US tables a transparent plan for plundering Iraqi oil

By Peter Symonds
12 May 2003

The US, with the support of Britain, has brazenly presented the UN Security Council with a draft resolution on Iraq that legitimises its illegal invasion of the country, sanctions an indefinite US-led military occupation and gives Washington unfettered power over Iraq’s huge oil reserves.

Throughout the weeks and months leading up to the US attack on Iraq, White House officials repeatedly insisted that oil was not the motive for war. In March, US Secretary of State Colin Powell testified in Congress: “The oil of Iraq belongs to the people of Iraq. It’s the source of revenue to run the country.”

However, the draft resolution circulated to UN Security Council on Friday assigns all-encompassing political and economic powers, including effective control of the revenues from Iraq’s oil exports, to the US and its military allies, which are simply designated “the Authority”. The UN’s role in supervising the Iraqi “oil-for-food” program will be ended, as will the existing international economic sanctions. No reference is made to so-called weapons of mass destruction or to UN weapons inspectors—the pretext for the sanctions and the war.

The US, as “the Authority”, will decide all aspects of policy in Baghdad, including the establishment of “the Iraqi interim authority” and an “Iraqi Assistance Fund”. Monies from the fund, which will include the revenue from “all export sales of petroleum, petroleum products and natural gas” will be “disbursed at the direction of the Authority, in consultation with the Iraqi interim authority”—that is, by the US, in conjunction with its hand-picked Iraqi flunkeys.

If the resolution is passed, the UN’s role will be reduced to a purely nominal one. A UN representative will sit on an international advisory board, along with those of the IMF and World Bank that will audit the Iraqi Assistance Fund. Likewise, the role of a special UN coordinator in Iraq will be limited to liaison between the US and various UN and other international agencies. In other words, various representatives and agencies, inside and outside Iraq, can “consult”, “assist” and “coordinate”; but the draft resolution unambiguously assigns all real decision-making power to Washington.

Moreover, the US will retain these powers indefinitely. According to the resolution, the Authority will exercise its responsibilities “for an initial period of 12 months ... to continue thereafter as necessary unless the Security Council decides otherwise.” In other words, to end the US occupation of Iraq will require a new UN resolution, which the US could, of course, veto. The processes or timetable for the establishment and empowerment of an independent Iraqi government are all left to the discretion of Washington.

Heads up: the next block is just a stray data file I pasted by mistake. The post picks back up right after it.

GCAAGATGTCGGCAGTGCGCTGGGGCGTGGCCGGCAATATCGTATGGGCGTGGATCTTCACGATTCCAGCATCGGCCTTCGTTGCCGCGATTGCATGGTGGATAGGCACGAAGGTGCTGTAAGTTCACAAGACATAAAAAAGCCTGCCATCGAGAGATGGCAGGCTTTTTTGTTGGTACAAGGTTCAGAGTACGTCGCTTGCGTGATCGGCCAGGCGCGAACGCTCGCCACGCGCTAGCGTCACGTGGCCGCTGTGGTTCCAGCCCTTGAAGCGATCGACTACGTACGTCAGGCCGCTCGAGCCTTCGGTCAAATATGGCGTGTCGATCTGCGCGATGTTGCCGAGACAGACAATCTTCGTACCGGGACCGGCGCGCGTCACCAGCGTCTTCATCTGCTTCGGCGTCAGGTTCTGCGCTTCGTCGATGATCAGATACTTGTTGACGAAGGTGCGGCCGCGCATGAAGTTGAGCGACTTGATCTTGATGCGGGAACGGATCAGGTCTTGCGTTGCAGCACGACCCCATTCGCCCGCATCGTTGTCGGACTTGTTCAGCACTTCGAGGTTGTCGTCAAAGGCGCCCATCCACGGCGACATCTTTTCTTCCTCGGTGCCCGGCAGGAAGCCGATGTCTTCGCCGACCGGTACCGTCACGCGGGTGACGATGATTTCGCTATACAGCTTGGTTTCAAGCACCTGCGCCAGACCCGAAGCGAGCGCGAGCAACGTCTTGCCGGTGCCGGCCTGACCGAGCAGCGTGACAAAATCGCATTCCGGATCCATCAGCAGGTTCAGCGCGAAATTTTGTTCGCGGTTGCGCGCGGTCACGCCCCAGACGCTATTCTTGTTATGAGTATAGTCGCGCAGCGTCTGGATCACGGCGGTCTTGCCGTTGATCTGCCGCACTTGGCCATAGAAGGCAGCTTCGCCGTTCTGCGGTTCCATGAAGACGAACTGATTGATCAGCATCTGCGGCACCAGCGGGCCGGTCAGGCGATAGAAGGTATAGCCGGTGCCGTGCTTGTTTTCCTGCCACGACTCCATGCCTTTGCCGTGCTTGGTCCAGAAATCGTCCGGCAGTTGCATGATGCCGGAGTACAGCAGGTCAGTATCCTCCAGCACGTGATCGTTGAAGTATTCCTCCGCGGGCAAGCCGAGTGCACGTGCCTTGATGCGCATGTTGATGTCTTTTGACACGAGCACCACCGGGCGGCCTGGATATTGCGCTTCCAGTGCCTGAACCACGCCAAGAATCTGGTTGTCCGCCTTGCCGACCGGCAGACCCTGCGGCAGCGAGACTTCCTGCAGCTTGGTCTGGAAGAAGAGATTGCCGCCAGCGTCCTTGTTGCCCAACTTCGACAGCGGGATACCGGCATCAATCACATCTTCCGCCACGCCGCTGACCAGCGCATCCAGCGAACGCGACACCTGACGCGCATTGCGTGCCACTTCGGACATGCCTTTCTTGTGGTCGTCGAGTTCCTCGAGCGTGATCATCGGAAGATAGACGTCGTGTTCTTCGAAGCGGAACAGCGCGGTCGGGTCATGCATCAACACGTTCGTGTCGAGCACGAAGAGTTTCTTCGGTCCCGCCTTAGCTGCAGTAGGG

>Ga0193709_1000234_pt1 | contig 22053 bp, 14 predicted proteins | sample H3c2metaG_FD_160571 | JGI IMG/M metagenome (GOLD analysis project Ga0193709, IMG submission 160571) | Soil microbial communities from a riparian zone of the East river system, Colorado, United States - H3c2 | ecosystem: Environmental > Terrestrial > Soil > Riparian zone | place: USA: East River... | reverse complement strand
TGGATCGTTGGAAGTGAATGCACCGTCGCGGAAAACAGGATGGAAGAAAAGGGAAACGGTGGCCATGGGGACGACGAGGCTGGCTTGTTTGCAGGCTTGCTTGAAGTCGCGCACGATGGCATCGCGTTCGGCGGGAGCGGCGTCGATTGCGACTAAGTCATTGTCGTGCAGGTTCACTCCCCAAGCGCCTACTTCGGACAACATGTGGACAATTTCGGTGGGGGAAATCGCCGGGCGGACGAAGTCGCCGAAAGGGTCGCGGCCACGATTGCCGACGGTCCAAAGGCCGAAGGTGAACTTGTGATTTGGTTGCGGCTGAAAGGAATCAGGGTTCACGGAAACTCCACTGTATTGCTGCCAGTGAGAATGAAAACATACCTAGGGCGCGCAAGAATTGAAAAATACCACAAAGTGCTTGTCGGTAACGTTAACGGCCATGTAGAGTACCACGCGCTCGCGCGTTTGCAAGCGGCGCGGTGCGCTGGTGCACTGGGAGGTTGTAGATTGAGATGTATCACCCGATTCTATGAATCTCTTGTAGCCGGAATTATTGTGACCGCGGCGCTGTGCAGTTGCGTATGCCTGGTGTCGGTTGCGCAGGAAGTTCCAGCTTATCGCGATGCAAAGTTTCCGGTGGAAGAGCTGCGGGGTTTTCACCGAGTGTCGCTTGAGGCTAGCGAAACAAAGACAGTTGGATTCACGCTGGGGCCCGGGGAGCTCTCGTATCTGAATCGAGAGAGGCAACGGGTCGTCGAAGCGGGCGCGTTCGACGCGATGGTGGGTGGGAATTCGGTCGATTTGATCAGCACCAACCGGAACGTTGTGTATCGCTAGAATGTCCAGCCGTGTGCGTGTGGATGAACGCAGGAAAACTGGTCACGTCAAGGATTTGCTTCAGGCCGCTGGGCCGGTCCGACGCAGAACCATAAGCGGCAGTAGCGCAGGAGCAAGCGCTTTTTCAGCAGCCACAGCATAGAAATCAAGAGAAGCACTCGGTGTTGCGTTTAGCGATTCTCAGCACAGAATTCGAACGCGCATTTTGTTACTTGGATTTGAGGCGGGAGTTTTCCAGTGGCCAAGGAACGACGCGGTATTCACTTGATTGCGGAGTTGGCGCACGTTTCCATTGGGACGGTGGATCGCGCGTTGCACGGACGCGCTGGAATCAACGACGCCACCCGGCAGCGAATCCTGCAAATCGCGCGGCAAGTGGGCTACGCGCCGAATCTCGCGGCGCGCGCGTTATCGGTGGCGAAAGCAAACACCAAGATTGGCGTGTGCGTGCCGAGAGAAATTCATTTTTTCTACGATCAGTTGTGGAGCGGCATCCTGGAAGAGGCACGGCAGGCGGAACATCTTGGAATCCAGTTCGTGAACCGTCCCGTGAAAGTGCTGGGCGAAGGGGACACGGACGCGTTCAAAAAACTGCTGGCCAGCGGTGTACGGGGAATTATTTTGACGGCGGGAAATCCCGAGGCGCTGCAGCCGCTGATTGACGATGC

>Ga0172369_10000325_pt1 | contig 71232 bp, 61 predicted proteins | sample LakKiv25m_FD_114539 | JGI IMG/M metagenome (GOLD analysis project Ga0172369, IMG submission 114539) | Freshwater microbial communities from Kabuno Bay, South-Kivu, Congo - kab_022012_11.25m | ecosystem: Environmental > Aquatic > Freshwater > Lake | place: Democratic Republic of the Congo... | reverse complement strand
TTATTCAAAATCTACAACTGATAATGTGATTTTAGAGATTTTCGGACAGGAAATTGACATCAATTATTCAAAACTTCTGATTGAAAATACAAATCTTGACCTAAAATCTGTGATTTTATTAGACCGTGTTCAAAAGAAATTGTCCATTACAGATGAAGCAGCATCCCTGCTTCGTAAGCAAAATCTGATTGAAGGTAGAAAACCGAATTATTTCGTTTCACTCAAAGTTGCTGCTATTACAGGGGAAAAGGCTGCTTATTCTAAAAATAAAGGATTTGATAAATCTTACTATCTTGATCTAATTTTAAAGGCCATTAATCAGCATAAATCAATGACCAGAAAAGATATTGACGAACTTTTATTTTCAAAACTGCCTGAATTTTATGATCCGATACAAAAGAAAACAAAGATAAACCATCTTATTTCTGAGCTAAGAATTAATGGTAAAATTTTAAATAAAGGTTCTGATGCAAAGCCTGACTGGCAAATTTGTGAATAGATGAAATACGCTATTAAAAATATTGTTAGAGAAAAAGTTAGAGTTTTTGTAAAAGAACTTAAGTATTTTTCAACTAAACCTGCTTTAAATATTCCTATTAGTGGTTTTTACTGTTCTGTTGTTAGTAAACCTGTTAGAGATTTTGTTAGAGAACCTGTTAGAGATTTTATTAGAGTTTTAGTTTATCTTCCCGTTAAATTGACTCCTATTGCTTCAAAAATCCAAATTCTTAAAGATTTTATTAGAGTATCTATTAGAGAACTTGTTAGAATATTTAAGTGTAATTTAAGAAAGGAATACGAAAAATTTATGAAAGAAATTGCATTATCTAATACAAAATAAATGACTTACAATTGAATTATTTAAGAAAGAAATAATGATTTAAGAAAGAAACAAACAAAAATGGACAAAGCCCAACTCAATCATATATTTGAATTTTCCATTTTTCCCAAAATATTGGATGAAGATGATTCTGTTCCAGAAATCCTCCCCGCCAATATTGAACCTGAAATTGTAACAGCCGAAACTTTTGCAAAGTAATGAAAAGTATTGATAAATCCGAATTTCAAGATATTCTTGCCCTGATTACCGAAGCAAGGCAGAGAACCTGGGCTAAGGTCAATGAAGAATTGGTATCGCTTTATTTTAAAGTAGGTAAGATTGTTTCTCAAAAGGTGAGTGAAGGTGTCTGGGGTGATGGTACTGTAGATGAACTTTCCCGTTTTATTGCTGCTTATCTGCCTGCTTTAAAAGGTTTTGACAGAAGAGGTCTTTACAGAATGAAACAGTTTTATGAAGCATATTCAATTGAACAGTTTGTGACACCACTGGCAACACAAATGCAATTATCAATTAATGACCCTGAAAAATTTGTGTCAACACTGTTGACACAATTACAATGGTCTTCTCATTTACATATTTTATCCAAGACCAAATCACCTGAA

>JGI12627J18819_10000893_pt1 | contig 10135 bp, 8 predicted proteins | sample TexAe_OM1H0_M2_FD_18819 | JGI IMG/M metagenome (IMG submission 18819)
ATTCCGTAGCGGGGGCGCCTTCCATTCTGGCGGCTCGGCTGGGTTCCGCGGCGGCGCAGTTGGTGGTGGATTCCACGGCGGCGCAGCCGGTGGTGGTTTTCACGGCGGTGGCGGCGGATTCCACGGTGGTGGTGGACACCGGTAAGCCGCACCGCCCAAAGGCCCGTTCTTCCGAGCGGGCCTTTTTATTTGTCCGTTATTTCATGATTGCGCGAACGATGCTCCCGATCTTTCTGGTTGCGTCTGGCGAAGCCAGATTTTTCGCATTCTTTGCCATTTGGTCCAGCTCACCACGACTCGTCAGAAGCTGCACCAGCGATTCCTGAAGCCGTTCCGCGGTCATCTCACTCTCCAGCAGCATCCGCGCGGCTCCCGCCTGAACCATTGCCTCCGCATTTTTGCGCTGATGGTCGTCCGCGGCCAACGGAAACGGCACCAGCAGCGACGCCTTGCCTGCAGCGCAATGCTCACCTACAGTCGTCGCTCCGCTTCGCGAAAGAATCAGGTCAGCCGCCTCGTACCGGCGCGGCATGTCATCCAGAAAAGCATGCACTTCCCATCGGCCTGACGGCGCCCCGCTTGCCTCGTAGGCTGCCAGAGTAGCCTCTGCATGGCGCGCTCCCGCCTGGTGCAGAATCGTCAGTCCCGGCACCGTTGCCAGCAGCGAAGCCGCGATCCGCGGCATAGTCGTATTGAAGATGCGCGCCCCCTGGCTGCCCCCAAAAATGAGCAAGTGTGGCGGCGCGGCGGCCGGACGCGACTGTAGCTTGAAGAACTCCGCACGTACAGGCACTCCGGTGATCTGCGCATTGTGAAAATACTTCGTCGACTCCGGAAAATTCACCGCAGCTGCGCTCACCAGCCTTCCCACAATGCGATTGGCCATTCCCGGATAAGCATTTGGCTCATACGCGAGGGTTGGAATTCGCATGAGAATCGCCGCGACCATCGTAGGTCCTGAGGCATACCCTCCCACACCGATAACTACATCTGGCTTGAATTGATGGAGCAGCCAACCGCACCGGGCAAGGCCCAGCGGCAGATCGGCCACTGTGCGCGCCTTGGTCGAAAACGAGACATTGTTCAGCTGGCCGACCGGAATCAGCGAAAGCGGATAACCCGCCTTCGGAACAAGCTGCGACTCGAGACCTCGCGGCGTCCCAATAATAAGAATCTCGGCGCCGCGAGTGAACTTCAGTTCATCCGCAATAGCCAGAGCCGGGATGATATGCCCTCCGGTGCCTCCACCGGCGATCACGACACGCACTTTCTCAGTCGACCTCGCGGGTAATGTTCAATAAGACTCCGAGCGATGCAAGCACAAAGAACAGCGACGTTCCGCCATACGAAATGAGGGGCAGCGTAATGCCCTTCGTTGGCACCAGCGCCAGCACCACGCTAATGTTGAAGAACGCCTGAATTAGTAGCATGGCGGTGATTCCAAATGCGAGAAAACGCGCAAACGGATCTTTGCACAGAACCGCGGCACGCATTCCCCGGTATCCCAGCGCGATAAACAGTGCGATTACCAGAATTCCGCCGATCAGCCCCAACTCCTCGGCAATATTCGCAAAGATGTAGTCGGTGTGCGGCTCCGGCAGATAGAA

The Bush administration’s proposal amounts to a return to the system of colonial rule in the 1920s and 1930s when the League of Nations handed out mandates to the victors of World War I to rule over the possessions of the defeated powers. In 1920, the League allocated Iraq to Britain, which converted the country into a monarchy and installed a pliable king. Britain withdrew in 1932 but continued to treat “independent” Iraq as a colony; retaining military bases, control of Iraqi foreign policy and, most importantly, its commercial interests in Iraqi oil.

If anything the draft US resolution to the UN would sanction a looting operation which is even more far-reaching than under the British empire. Into the “Iraqi Assistance Fund” will pour not only the proceeds from Iraqi oil exports, but also the billions of dollars held by the UN from its “oil-for-food” program, along with any Iraqi government funds or financial assets or those of Saddam Hussein and other senior officials currently held abroad.

To ensure that there will be no other claims on the money, the US has inserted a clause to render the monies in the Iraqi Assistance Fund immune from any legal action anywhere in the world “in relation of claims, of whatever kind and whenever accrued, against Iraq or any instrumentality or agents thereof”. The Bush administration will be able to disburse billions of dollars in oil revenue and other financial assets free of any legal oversight or impediment.

Reconstruction contracts